How to implement a good __hash__ function in python [duplicate]

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When implementing a class with multiple properties (like in the toy example below), what is the best way to handle hashing?

I guess that the __eq__ and __hash__ should be consistent, but how to implement a proper hash function that is capable of handling all the properties?

class AClass:
  def __init__(self):
      self.a = None
      self.b = None

  def __eq__(self, other):
      return other and self.a == other.a and self.b == other.b

  def __ne__(self, other):
    return not self.__eq__(other)

  def __hash__(self):
      return hash((self.a, self.b))

I read on this question that tuples are hashable, so I was wondering if something like the example above was sensible. Is it?

__hash__ should return the same value for objects that are equal. It also shouldn’t change over the lifetime of the object; generally you only implement it for immutable objects.

A trivial implementation would be to just return 0. This is always correct, but performs badly.

Your solution, returning the hash of a tuple of properties, is good. But note that you don’t need to list all properties that you compare in __eq__ in the tuple. If some property usually has the same value for inequal objects, just leave it out. Don’t make the hash computation any more expensive than it needs to be.

Edit: I would recommend against using xor to mix hashes in general. When two different properties have the same value, they will have the same hash, and with xor these will cancel eachother out. Tuples use a more complex calculation to mix hashes, see tuplehash in tupleobject.c.

It’s dangerous to write

def __eq__(self, other):
  return other and self.a == other.a and self.b == other.b

because if your rhs (i.e., other) object evaluates to boolean False, it will never compare as equal to anything!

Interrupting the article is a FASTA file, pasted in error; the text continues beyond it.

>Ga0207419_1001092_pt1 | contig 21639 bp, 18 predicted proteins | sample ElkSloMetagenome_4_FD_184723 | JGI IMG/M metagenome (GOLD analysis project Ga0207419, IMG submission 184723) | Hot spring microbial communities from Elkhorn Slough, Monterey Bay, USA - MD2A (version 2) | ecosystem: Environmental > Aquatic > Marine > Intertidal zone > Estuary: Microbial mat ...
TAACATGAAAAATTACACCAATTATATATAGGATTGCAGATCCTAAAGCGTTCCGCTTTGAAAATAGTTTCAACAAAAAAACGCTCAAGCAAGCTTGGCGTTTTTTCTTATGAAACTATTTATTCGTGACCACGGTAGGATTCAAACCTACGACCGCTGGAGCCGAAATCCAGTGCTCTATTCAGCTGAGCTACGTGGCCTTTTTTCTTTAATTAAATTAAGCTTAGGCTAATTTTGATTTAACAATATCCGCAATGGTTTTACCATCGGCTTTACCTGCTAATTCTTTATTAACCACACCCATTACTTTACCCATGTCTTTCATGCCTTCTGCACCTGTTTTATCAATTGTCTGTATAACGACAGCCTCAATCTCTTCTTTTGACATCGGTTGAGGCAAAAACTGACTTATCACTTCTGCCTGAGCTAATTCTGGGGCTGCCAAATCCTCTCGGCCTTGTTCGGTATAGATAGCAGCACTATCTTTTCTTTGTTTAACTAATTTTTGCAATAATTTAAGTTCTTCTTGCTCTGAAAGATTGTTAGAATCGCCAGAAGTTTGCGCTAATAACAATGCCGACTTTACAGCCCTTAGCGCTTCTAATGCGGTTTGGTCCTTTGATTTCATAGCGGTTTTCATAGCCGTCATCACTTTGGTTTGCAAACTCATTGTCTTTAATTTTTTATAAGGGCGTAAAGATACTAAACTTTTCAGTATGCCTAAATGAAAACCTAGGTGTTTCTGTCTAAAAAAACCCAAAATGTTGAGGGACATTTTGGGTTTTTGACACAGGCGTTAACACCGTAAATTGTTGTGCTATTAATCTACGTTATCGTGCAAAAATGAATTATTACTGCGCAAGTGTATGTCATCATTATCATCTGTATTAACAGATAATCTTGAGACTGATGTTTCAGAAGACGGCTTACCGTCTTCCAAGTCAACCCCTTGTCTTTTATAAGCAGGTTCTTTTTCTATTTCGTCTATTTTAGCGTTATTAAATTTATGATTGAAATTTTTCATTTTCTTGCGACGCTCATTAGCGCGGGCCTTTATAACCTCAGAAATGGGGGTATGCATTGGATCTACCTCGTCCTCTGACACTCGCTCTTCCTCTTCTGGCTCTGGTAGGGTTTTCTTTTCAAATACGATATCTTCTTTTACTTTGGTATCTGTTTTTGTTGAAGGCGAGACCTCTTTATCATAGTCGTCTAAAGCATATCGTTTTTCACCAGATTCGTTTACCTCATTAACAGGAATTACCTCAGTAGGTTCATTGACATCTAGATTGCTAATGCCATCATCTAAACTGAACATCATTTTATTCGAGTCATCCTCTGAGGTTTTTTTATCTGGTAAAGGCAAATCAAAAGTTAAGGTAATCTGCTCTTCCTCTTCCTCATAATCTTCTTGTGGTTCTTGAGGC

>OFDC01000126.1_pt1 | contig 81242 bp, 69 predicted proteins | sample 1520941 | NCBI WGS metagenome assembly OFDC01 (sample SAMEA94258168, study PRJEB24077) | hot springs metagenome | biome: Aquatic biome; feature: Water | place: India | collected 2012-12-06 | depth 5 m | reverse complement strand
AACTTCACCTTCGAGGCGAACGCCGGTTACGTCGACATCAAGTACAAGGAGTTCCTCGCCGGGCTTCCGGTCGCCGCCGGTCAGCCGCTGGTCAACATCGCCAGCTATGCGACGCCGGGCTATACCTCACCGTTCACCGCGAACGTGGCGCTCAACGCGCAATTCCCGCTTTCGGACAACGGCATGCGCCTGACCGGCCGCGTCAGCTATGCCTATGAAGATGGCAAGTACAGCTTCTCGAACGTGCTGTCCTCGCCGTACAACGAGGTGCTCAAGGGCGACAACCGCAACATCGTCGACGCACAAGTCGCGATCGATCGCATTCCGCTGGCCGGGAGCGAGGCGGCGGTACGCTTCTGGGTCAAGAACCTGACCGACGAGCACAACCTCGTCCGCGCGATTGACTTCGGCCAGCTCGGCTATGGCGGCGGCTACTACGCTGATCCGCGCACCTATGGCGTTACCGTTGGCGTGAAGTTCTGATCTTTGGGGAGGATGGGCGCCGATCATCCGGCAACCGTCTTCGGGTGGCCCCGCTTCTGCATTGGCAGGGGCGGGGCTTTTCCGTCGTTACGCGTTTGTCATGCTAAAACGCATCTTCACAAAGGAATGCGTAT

In addition, you might want to double check if other belongs to the class or subclass of AClass. If it doesn’t, you’ll either get exception AttributeError or a false positive (if the other class happens to have the same-named attributes with matching values). So I would recommend to rewrite __eq__ as:

def __eq__(self, other):
  return isinstance(other, self.__class__) and self.a == other.a and self.b == other.b

If by any chance you want an unusually flexible comparison, which compares across unrelated classes as long as attributes match by name, you’d still want to at least avoid AttributeError and check that other doesn’t have any additional attributes. How you do it depends on the situation (since there’s no standard way to find all attributes of an object).

Documentation for object.__hash__(self)

The only required property is that objects which compare equal have the same hash value; it is advised to mix together the hash values of the components of the object that also play a part in comparison of objects by packing them into a tuple and hashing the tuple. Example

def __hash__(self):
    return hash((, self.nick, self.color))

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